When a tenanted rental property is up for rent or sale, property managers/owners can show prospective tenants or purchasers through individually or during open houses, when several people can enter the place at the same time.
Before arranging an open house, property managers/owners must get the current tenant’s written permission. The request should be put to the tenant in writing, listing specific dates and times.
The current tenant can choose to refuse the open house request, and they don’t need to provide a reason. But in that case, there would probably be multiple individual entries to view the property, which the tenant cannot refuse under Queensland tenancy law.
Entry, for the purpose of showing a rental property to prospective tenants/buyers, is one of the standard terms in the Queensland General tenancy agreement (Form 18a), which the tenant and property manager/owner sign at the start of the tenancy.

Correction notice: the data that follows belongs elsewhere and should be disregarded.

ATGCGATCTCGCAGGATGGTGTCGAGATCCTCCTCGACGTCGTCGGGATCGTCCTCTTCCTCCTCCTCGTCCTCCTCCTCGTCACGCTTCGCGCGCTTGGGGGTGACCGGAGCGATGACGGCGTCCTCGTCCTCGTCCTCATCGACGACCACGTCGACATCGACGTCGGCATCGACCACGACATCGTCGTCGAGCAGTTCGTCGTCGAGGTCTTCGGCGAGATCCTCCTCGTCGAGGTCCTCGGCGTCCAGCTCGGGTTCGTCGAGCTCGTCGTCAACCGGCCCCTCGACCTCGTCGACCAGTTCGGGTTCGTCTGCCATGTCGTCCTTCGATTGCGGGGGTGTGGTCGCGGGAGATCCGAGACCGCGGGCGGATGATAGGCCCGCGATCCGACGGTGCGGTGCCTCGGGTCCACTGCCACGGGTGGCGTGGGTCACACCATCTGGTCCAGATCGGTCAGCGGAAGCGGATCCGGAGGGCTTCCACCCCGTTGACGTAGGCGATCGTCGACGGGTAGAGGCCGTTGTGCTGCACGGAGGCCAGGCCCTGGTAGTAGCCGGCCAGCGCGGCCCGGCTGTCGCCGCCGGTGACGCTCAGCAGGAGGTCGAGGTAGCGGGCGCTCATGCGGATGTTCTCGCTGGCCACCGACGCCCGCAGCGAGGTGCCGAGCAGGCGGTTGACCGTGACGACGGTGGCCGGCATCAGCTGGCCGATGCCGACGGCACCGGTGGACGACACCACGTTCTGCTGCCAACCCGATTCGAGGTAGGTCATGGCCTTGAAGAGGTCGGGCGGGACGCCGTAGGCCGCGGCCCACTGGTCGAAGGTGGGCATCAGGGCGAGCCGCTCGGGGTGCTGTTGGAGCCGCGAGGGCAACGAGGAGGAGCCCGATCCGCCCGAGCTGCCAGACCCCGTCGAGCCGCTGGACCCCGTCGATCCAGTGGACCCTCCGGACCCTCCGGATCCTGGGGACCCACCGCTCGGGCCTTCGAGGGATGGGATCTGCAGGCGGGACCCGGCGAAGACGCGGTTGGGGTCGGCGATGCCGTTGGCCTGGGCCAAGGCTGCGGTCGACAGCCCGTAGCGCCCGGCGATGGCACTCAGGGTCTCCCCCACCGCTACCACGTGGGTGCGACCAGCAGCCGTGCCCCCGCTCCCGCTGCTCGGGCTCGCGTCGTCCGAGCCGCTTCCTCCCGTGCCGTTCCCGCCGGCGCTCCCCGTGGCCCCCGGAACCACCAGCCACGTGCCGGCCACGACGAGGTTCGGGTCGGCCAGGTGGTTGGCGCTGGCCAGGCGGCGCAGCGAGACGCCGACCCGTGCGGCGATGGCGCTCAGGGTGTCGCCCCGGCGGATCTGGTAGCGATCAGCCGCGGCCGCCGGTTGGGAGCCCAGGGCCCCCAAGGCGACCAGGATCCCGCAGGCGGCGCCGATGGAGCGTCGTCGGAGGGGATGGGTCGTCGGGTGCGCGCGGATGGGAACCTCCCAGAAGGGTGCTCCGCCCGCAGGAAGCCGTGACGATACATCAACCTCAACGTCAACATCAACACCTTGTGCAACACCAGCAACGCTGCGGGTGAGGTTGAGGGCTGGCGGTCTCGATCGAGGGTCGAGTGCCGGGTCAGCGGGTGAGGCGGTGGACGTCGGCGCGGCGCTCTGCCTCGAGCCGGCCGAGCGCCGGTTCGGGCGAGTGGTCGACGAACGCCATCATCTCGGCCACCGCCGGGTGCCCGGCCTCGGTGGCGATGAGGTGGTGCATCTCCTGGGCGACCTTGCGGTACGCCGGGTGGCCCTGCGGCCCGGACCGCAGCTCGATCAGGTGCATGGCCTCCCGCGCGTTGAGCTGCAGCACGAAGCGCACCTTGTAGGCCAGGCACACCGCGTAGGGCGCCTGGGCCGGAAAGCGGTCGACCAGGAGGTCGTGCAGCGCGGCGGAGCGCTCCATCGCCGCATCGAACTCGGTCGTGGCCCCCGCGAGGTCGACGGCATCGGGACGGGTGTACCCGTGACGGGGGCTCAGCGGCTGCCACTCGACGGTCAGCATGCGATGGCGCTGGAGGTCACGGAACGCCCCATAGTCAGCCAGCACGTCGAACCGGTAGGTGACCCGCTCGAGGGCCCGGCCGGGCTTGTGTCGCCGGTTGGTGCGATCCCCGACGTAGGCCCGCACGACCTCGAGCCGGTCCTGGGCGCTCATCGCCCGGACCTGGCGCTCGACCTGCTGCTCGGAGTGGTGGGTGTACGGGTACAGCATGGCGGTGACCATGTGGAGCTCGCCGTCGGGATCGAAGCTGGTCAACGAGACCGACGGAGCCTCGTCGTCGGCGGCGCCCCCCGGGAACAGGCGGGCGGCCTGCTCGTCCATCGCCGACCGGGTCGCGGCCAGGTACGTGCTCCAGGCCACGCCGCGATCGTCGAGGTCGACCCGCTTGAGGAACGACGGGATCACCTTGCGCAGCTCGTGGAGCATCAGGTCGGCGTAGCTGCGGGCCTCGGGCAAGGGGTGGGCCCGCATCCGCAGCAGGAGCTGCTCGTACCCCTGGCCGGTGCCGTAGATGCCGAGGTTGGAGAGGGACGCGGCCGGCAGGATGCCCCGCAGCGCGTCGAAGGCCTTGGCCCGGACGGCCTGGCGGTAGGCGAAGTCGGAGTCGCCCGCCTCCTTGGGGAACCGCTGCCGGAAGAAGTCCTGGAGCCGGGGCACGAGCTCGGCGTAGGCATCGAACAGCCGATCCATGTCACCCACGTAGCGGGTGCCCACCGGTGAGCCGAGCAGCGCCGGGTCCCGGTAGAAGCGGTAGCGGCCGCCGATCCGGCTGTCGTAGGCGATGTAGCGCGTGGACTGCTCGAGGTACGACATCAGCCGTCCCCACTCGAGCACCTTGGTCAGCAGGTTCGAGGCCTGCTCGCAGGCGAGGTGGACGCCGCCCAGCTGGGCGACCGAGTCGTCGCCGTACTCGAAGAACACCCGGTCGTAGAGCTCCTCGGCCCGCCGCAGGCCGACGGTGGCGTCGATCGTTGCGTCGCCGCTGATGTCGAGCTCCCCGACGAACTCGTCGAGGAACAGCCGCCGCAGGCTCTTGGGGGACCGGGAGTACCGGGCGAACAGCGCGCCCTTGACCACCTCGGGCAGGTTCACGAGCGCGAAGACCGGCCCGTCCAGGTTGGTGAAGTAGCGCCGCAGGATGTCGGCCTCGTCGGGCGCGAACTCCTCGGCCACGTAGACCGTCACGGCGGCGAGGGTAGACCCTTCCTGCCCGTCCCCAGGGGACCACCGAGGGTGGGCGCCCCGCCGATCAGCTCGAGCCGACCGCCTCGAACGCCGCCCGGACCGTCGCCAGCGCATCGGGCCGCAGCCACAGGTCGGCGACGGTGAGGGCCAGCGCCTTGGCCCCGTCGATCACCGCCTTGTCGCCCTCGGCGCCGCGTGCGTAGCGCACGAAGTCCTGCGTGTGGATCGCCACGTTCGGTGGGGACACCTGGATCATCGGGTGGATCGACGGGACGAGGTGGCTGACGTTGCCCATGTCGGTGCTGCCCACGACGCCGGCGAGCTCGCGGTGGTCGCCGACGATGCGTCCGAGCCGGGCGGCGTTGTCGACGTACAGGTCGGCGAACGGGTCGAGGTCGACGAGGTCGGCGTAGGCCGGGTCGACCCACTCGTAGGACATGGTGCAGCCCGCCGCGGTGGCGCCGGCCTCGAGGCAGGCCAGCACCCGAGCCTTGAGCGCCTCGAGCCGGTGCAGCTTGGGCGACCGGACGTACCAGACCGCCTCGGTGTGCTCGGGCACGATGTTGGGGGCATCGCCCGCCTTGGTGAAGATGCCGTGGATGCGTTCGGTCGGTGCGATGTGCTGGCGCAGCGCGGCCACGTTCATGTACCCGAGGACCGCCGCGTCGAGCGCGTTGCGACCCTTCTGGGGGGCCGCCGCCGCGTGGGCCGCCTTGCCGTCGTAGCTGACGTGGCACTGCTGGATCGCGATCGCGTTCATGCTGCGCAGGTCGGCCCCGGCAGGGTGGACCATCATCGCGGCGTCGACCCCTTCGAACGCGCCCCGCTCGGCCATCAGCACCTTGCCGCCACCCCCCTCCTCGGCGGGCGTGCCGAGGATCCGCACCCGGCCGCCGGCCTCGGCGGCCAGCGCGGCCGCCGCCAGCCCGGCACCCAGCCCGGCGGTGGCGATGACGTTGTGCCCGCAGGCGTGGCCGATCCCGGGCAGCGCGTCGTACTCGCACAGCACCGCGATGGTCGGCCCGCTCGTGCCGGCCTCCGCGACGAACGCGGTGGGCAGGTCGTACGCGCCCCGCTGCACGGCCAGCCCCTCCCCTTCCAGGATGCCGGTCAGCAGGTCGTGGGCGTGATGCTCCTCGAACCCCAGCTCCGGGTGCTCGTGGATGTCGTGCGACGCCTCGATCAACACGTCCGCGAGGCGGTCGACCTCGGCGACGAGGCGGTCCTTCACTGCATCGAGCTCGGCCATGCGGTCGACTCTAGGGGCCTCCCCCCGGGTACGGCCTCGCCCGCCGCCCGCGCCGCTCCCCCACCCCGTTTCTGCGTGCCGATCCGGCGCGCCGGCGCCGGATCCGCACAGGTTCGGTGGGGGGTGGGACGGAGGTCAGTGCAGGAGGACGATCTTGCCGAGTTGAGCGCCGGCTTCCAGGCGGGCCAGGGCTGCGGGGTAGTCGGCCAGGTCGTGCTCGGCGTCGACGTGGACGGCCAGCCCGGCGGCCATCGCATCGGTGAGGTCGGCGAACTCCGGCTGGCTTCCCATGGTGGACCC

If the tenant agrees in writing to open houses being held, the events must be planned for a reasonable time. Entry cannot take place on Sundays, public holidays, or any day before 8am or after 6pm, unless the tenant agrees. Property managers/owners must always try to minimise any disruption to the current tenant’s quiet enjoyment of the rental property.
The tenant’s written consent is required to take and publish marketing photos that show the tenant’s possessions.
During an open house, tenants can choose to remain in the rental property. It’s a good idea to discuss this beforehand.
Property managers/owners might wish to remind tenants they are responsible for their own possessions and contents insurance. If tenants are concerned about particular items, they might want to remove them from view during inspections.
For individual viewings, the property manager/owner needs to give the tenant an Entry notice (Form 9) with details of planned entry times, giving at least 24 hours notice before the planned entry.
This article was sourced from the Queensland Residential Tenancies Authority – www.rta.qld.gov.au.